Windows Server 2003 - LDP Support Tool Utility Tutorial
Windows Server 2003 - LDP Support Tool Utility
LDP is the forgotten tool in the Windows Server 2003 toolkit. Here on this page is a step-by-step tutorial for getting started with LDP. In my opinion, it should be called not LDP but LDAP, as that's what it configures. Perhaps LDP is overlooked because it's so hard to get going, I will reveal the secrets of how you search for Active Directory information with this Microsoft utility.
Tutorial Topics for LDP
Installing LDP is easy. From the CD \support\tools, double click suptools.msi. Alternatively, here is a free download of Microsoft's LDP. There are a number of ways of executing ldp.exe, to begin with, let us call for the Run dialog box and type ldp.
Scenario: We wish to view our domain and check on users whose first name begins with 'a'.
The more choices a program gives, the more difficult it is for a beginner to get started. In the case of LDP, you have to perform three operations in sequence before you can start.
1) Click on the Connection menu, then Connect, select your server name. Being an LDAP program, leave the port on 389. You don't want Connectionless, therefore leave the default setting. No tick in the Connectionless box. No need for SSL either.
2) Next we need to Bind, which is rather like logging on. Even though you would expect that LDP would use the credentials of the logged on user, it does not always work that way. So just Bind with an Administrator's name and password.
3) Click View and select Tree; what you see is a box waiting for baseDN (Distinguished Name).
Now we come to the crucial step. The text books say type, DC=yourdomain,DC=com. The problem comes if you are unsure of your domain name. For instance, does it have an extension of .com? Guy says just try pressing OK without entering anything at all in the box.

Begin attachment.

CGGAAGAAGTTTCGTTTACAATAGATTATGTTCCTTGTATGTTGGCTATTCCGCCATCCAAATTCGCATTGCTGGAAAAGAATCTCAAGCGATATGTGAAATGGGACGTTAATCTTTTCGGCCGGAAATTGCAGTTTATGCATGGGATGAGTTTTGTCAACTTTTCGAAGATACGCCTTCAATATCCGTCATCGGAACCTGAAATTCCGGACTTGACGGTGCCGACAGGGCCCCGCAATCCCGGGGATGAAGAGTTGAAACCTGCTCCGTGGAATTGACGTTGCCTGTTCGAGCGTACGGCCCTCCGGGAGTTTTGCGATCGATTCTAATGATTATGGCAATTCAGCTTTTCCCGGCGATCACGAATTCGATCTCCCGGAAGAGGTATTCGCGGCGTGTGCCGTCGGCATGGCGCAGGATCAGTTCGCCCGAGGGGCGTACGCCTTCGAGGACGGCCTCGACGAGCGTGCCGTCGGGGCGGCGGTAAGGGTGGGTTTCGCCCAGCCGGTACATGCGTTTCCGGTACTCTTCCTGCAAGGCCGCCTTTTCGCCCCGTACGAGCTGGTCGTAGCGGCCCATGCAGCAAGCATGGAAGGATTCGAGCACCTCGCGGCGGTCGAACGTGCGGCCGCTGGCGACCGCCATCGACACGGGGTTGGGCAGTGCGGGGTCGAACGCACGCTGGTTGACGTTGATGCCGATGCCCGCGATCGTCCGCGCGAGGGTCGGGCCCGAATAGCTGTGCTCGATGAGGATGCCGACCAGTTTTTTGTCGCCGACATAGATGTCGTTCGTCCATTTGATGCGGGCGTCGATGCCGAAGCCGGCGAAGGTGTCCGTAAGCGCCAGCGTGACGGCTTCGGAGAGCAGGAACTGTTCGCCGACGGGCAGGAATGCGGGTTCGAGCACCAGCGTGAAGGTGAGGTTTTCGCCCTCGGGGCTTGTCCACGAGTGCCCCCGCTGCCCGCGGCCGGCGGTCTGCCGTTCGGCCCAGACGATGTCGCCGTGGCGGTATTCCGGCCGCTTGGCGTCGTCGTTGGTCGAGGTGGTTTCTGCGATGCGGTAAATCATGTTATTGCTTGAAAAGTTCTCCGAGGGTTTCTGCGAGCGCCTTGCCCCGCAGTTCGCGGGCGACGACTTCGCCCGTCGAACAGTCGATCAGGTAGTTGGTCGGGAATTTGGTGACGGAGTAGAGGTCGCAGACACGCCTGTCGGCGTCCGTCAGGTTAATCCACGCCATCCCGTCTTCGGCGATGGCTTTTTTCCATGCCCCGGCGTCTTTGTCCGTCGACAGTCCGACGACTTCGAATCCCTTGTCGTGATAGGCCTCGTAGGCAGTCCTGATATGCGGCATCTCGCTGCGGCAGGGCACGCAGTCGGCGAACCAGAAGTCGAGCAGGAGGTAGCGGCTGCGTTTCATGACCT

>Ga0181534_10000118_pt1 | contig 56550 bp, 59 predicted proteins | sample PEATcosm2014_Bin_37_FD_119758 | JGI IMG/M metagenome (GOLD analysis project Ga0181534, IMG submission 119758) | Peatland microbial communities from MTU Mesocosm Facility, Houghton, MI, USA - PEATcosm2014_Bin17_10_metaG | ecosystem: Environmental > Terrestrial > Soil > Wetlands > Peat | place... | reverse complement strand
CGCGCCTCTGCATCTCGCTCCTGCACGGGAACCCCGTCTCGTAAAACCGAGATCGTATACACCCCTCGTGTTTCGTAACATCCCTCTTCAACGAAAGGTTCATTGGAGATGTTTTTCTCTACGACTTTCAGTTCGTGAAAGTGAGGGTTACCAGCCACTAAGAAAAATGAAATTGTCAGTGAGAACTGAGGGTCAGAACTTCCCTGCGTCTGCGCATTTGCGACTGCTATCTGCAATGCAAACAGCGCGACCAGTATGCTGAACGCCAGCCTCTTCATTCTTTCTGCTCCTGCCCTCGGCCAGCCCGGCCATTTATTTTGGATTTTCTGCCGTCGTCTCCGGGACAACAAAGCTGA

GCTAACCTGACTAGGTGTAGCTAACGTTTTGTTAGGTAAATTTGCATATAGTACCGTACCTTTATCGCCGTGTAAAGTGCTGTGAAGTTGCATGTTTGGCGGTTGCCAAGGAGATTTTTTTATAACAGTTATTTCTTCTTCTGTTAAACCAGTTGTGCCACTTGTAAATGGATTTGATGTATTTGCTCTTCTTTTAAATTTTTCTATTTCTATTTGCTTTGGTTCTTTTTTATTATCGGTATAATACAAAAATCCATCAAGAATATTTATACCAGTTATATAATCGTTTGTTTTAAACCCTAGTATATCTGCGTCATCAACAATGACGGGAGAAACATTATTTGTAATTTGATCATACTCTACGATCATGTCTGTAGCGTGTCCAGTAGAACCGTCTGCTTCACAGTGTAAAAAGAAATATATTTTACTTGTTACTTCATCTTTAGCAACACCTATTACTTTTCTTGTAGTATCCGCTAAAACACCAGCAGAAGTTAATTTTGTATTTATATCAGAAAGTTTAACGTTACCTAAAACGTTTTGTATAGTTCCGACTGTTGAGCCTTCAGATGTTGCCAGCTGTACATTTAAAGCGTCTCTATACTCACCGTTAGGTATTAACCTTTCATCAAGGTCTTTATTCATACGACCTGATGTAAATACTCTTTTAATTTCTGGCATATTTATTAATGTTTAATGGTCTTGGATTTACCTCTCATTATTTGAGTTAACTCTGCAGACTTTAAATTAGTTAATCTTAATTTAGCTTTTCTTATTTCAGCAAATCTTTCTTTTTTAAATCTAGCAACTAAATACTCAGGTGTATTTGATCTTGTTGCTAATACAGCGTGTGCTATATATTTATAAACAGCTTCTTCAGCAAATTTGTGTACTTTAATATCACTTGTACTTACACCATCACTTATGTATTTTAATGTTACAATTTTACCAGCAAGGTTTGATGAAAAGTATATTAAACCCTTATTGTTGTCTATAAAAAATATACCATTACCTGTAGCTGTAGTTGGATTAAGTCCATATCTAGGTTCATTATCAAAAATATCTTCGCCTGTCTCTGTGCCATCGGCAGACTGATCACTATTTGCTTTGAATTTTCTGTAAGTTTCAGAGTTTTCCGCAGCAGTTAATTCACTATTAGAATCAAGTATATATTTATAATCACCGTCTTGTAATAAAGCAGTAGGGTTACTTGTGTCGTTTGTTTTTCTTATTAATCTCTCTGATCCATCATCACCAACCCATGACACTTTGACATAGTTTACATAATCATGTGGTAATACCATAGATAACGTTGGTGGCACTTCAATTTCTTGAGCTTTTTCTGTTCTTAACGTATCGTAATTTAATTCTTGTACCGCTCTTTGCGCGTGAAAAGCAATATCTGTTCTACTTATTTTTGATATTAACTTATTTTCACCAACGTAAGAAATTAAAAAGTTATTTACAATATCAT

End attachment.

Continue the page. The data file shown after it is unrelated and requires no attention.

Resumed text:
If it truly is your intention to connect to a domain, then do not use the drop-down menu and select, DC=ForestDnsZones,DC=domain,DC=com, that just does not work for me.
4) What I hope you will see in the left hand LDP panel is a structure that reminds you of Active Directory Users and Computers.
5) Now you have done all the hard work. It's time for the first LDAP query. Click on the Browse menu, and select Search. Leave the Base Dn: dialog entry as it is, in the Filter box type (givenName=a*). If you remember our brief was to find all users whose first name begins with 'A'. If that produces no results, try (cn=a*). CN means common name, and surely there will be an administrators' account in the domain?
6) The fruits of all your LDP efforts should now appear in the right hand menu. The fact that the latest entries are at the bottom rather than the top, takes a little getting used to, so be prepared to scroll down.
SolarWinds have produced three Active Directory add-ons. These free utilities have been approved by Microsoft, and will help to manage your domain by:
I like the Permissions Monitor because it enables me to see quickly WHO has permissions to do WHAT. When you launch this tool it analyzes a users effective NTFS permissions for a specific file or folder, takes into account network share access, then displays the results in a nifty desktop dashboard!
Think of all the frustration that this free utility saves when you are troubleshooting authorization problems for users access to a resource. Give this permissions monitor a try - it's free!
Microsoft's LDP is a tricky program to get started. This page gives you a step-by-step tutorial to create LDAP queries against a Windows Server 2003 Active Directory. Get your copy of LDP from the Windows Server 2003 Support Tools.
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